Please invest in Our Daily Planet today, by making a one time or monthly contribution.
We do not charge our readers a subscription fee for our content. We want to continue to grow our readership, particularly among millennials and public servants. Voluntary contributions from readers will help us employ interns and freelance journalists, expand our content, and reach a larger audience.
Is Subway's tuna actually tuna? We procured more than 60 inches worth of Subway tuna sandwiches, removed the tuna, then shipped it across the country to a commercial food testing lab. Here's what we found: https://t.co/GbWIEu2whi
Why This Matters: In the 1980s canned tuna was a staple food found in nearly every pantry in America. But these days tuna are harder and harder to catch, as the wildly popular Netflix documentary Seaspiracy explained to many who were simply unaware of how their tuna roll or melt was impacting the ocean. As one expert from the Pew Trusts explained to Carmel, Subway’s super inexpensive tuna sandwiches (not to mention cheap sushi) raise bigger issues. He said, “We can’t just continue to have a downward pressure on the price because if we all want everything at rock bottom prices, that means something, somewhere is going to be exploited, whether that’s people or the ocean — probably both.”
How To Catch A Tuna
There are three main ways to catch tuna — purse seining, longlining, and pole-and-line fishing. Pole and line fishing is the least environmentally harmful and also the least efficient way — and it is what you would expect — sitting on a boat and reeling them in one at a time. Purse seine fishing involves large walls of nets that drop around a school of fish and then a drawstring closes around them and scoops them up in the “purse.” Longlining is the most destructive — it is a 30-40 MILE long line with thousands of hooks that drag through the water catching anything and everything (sharks, birds, turtles) in that they strike in the water. Once caught the fish are generally frozen right there on the boat, then taken to a cannery where they are cooked, canned, and sent on to markets and restaurants like Subway. At Subway shops, the tuna arrives in vacuum-pressed aluminum pouches soaked in salt water and at the shop, they mix it with mayo and use it within 48-72 hours.
If you bought a tuna sandwich at Subway after January 21, 2017, you could be a part of the class in the lawsuit. Karen Dhanowa and Nilima Amin, both residents of Alameda County in the Bay Area brought the case, alleging that they “were tricked into buying food items that wholly lacked the ingredients they reasonably thought they were purchasing” based on Subway’s labeling, packaging and advertising,” the Washington Post reported last January. They are claiming fraud and false advertising because “Subway is ‘saving substantial sums of money in manufacturing the products because the fabricated ingredient they use in the place of tuna costs less money.’” The plaintiffs are represented by the Lanier Law Firm, which recently won a multi-billion dollar judgment against Johnson & Johnson for their baby powder causing cancer.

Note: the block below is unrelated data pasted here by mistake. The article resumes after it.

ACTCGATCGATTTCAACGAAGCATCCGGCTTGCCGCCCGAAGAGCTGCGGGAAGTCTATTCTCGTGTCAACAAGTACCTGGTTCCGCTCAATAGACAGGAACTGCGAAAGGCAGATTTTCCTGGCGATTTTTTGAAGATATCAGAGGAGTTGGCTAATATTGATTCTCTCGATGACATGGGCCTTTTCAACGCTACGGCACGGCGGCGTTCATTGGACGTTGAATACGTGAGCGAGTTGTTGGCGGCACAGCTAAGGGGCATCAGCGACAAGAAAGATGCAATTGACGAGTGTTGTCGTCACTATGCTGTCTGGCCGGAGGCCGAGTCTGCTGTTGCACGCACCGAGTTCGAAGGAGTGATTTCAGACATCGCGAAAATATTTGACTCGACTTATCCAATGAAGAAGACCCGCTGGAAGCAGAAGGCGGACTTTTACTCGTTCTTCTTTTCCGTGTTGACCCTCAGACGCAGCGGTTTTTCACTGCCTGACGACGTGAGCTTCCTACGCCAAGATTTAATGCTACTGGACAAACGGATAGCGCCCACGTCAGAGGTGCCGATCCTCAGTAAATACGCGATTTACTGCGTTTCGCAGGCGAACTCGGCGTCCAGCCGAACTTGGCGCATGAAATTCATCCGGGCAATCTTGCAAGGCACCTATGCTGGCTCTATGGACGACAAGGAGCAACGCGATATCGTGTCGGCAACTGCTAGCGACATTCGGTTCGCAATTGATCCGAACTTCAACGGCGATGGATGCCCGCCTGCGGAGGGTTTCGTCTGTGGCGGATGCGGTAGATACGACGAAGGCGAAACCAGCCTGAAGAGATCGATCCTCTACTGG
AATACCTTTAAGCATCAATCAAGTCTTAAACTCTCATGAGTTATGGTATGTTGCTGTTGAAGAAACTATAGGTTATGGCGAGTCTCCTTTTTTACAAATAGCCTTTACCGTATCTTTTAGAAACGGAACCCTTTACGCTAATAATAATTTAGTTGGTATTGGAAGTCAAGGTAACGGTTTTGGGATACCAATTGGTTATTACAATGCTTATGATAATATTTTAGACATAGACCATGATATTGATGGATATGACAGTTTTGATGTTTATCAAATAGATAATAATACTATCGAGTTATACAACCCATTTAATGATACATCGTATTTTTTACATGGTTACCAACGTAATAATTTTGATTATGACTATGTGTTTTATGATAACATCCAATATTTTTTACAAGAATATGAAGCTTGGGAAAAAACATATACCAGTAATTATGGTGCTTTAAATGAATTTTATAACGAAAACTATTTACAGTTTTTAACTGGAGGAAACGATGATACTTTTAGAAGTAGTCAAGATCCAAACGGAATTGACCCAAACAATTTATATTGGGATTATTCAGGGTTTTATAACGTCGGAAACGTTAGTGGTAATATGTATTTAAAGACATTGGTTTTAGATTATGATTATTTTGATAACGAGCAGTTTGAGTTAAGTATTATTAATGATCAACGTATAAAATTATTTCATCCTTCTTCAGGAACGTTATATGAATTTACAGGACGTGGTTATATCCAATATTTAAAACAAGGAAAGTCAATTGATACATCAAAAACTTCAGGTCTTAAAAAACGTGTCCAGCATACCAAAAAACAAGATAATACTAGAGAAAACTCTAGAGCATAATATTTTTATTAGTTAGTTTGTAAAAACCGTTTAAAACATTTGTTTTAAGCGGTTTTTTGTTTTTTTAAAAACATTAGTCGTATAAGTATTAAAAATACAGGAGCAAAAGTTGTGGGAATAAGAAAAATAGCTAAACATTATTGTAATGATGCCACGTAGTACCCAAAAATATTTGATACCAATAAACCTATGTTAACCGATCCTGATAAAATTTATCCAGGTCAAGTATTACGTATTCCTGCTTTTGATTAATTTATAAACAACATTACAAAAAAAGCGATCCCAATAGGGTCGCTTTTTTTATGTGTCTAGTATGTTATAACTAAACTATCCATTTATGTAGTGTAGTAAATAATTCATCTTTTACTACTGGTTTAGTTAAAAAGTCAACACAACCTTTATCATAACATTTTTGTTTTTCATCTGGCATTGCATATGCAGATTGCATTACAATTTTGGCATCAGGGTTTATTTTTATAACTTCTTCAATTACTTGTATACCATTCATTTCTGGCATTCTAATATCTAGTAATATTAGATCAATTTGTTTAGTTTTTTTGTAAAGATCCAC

By Ashira Morris, ODP Staff Writer Investing in small-scale local farm activities can take on rural poverty, sustainability, and nutrition challenges according to a report released today by the UN’s International Fund for Agricultural Development. The report, Transforming Food Systems for Rural Prosperity, recommends supporting all elements of food production, not just growing crops. Expanding […]
By Natasha Lasky, ODP Staff Writer A new report, Meat Atlas 2021, shows that 20 milk and livestock companies produce more greenhouse gas emissions than Britain, France, or Germany, and the world’s five biggest meat and dairy companies emit the same volume of GhGs as fossil fuel giant, ExxonMobil. Worse, over 2,500 investment firms, banks, […]
Plant-based products are sweeping the nation, not just in households, but in America’s restaurants too. Marie Molde, a dietitian and trends analyst at the research firm Datassential, says that the plant-based Beyond Burger and Impossible Burger appear on 5% of the nation’s menus, and 71% of Americans have tried plant-based meat. Now, plant-based companies are […]
Our Daily Planet is your daily dose of the stories shaping our world and the ways that you can take action. From the climate crisis to the protection of biodiversity, if these issues matter to you then please subscribe & stay informed!
Your privacy is Important! We promise never to use your email address to send you spam or advertisements.